In the third quarter of 2021, forecasting Personal Protective Equipment (PPE) availability is still a major challenge, due to the ongoing global shipping issues that are also affecting many other industries within New Zealand. From placing an order with manufacturers, to the delivery of product to NZ warehouses, post-Covid lead times have, in some cases, increased by two months. Lead times for PPE manufacturing orders are now taking up to 6+ months to get to New Zealand. What exactly is causing these dynamic delays?
Shipping Container Shortage
The global shortage of shipping containers is exacerbated by containers in the wrong location. More than 4 million containers are now in the wrong areas globally (e.g container parks) resulting in some brands now paying up to 10 times more to import the same goods post-Covid. CMA CGM in New Zealand, for example, is refusing to take any more empty containers in its Auckland depot as it has too many of them. These containers need to be back in key export regions, such as Asia. However, there are limited “ghost ships” returning these empty containers and often, more profit is made in exporting products rather than returning empty containers.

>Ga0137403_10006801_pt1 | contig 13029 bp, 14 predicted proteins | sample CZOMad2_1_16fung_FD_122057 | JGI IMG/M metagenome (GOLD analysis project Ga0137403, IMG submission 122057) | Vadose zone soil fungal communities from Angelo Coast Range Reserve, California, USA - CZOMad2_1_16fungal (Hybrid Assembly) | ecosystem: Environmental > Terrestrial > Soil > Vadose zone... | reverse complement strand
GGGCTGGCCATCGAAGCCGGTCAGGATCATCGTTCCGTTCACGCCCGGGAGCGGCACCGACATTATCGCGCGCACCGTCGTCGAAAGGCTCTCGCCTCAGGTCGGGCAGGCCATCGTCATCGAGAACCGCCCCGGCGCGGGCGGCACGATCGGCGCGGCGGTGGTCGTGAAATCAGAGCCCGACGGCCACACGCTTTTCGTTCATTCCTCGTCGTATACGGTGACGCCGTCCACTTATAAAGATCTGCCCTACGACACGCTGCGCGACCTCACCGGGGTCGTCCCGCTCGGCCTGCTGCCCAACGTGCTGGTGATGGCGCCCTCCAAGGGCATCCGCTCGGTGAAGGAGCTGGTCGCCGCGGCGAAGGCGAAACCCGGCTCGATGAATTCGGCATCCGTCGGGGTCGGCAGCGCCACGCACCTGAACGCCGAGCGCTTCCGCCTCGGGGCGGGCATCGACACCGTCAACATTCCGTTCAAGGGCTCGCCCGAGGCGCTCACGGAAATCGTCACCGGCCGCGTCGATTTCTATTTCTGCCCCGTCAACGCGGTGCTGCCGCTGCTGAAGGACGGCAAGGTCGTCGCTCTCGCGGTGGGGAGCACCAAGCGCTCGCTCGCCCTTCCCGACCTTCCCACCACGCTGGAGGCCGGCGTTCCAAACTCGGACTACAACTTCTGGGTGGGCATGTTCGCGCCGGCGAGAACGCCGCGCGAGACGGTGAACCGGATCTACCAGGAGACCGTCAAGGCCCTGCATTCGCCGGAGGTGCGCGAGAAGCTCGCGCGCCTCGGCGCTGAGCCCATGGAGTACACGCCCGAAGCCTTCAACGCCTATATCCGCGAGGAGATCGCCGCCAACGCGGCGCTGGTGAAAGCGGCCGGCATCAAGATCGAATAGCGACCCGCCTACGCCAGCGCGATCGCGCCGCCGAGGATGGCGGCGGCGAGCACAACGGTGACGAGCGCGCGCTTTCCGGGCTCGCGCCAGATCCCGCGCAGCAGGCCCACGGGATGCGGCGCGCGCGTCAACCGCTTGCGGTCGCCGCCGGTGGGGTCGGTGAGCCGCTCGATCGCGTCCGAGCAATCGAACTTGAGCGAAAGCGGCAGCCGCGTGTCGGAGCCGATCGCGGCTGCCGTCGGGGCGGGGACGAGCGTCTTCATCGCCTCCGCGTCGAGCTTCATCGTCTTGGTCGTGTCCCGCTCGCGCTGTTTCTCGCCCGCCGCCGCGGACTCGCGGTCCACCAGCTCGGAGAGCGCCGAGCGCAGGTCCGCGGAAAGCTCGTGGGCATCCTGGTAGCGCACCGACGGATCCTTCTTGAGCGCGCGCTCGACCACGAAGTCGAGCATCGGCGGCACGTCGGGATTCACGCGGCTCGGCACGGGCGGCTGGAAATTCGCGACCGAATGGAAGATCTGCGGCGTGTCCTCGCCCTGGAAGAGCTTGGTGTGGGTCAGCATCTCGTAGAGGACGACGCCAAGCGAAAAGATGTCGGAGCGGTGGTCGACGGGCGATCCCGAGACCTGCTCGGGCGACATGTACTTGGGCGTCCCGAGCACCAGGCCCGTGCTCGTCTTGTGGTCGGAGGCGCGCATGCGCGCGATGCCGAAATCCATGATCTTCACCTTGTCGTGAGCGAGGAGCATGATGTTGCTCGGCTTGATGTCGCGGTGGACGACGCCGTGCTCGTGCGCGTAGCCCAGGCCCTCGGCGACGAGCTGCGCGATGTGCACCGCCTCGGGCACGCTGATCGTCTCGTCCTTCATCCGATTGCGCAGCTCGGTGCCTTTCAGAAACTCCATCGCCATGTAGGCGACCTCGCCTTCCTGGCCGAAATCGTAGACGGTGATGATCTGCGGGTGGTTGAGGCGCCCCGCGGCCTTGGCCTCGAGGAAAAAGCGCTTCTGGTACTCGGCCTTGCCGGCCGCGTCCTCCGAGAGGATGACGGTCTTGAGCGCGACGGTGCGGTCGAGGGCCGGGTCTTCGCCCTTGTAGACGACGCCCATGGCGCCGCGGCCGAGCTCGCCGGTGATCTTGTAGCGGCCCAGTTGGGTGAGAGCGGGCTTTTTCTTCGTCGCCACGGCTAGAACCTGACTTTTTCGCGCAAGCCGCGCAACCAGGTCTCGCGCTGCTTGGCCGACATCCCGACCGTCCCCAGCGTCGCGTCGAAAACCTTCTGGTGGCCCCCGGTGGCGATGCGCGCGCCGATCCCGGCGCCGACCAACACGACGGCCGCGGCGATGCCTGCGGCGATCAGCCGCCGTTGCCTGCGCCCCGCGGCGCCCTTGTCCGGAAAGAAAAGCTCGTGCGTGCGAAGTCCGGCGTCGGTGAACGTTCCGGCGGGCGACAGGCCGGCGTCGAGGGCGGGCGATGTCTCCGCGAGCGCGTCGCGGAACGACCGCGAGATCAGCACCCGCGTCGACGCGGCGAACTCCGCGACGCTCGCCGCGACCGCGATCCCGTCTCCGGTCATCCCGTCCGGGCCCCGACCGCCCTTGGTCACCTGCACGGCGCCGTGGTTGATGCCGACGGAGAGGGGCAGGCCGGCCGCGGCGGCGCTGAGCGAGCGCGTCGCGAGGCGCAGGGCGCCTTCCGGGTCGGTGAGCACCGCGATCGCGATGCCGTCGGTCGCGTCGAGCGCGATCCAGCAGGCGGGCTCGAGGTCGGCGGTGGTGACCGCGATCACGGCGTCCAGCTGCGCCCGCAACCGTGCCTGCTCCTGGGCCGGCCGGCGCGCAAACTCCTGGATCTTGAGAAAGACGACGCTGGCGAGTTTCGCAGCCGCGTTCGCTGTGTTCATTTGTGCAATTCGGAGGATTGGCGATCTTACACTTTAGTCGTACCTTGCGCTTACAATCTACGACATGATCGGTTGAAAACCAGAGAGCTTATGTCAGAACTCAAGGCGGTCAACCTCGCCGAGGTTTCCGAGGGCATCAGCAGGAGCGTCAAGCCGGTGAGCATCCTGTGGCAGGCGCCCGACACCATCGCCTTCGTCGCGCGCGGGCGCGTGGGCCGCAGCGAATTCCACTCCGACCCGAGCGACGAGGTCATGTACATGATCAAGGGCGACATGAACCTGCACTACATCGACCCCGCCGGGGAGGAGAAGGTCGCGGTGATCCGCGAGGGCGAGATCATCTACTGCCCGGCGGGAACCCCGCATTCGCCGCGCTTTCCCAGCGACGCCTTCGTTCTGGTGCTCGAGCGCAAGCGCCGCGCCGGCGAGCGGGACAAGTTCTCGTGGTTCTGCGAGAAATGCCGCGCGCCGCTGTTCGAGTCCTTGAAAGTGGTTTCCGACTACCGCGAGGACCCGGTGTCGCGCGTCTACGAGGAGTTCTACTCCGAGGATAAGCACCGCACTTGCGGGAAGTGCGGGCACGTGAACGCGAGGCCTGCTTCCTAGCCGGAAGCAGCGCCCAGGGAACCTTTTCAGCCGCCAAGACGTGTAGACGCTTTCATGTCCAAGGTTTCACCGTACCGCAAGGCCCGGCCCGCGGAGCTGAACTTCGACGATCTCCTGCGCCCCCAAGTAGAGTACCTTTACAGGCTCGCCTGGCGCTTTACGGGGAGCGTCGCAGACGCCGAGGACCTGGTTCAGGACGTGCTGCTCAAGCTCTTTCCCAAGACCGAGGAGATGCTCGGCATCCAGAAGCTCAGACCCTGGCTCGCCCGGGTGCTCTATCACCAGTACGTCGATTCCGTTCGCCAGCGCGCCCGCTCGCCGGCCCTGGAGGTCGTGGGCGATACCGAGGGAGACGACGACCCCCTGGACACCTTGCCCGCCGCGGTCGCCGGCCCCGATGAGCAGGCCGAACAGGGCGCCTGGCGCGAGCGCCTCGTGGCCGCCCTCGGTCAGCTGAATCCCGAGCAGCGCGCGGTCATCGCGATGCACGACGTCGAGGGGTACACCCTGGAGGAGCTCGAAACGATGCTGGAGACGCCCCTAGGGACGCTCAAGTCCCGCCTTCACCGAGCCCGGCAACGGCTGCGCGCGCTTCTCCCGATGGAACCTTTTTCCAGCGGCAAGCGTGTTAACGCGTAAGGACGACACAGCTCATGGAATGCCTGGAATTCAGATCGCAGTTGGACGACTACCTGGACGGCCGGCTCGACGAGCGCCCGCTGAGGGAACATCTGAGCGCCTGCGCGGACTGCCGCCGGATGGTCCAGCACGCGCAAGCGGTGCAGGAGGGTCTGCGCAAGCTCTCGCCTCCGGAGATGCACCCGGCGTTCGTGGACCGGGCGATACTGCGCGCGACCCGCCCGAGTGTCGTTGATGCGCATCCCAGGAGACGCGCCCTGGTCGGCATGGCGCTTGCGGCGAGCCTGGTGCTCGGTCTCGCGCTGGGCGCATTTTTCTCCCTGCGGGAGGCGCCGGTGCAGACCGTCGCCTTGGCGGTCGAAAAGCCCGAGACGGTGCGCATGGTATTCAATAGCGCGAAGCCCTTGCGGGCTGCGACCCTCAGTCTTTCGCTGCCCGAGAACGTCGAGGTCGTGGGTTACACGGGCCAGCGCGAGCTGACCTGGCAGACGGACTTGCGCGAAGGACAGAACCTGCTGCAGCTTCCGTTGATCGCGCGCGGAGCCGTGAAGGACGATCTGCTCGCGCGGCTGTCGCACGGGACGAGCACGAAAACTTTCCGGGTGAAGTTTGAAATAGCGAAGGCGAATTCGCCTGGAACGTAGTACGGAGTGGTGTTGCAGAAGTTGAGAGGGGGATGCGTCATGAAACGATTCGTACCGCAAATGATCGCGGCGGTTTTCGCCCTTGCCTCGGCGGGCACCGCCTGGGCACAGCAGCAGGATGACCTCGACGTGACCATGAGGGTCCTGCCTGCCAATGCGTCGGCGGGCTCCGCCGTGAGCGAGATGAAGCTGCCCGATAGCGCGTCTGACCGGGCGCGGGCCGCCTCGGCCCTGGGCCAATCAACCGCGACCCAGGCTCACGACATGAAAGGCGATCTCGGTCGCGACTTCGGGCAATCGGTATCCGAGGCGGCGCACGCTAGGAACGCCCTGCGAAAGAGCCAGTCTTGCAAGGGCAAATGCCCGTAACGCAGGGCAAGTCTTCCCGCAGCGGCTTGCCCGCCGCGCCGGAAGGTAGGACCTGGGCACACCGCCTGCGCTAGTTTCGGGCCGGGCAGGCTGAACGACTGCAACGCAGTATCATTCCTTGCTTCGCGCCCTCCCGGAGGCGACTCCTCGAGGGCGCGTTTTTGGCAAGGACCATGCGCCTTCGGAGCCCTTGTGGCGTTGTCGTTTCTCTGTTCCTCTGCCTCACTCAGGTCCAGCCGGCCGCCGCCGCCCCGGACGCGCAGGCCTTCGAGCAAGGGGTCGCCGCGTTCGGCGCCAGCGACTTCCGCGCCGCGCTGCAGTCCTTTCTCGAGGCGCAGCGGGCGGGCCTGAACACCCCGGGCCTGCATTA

Prioritising Trade Lanes
Carriers are also prioritising trade lanes and equipment over others for profit. As an example, an Asia-USA shipping lane could fetch up to $20,000 per container, compared to $8,000 for an Asia-Oceania shipping lane. Carriers are reporting current profits in Q1 that are more than the 10 previous years of Q1 profit combined.
Some Carriers are now no longer accepting cargo to Auckland, instead shipping to smaller ports Tauranga and Lyttelton. Shipping schedule reliability across all of NZ ports was running at 70% in August 2020, but by April this year fell to 5.56%. (SunLive, 2021). Maersk, the world's largest container shipping line, cited delays for berthing of 10-11 days for the withdrawal of 50% of its Auckland port service.
What Does It Mean for The Consumer?
There is a lack of understanding of just how dynamic the current market and procurement of PPE actually is. PPE supply is improving as supply constraints eases, but not at pre-Covid availability. Experts are now saying it will be at least the first quarter of 2022, following Chinese New Year (CNY), before shipping lead times will start stabilising.
It would be prudent not to wait until stock levels are low before re-ordering. With Christmas only four months away, we are advising a minimum stock holding of three months to cover the various possibilities over the Christmas and CNY periods.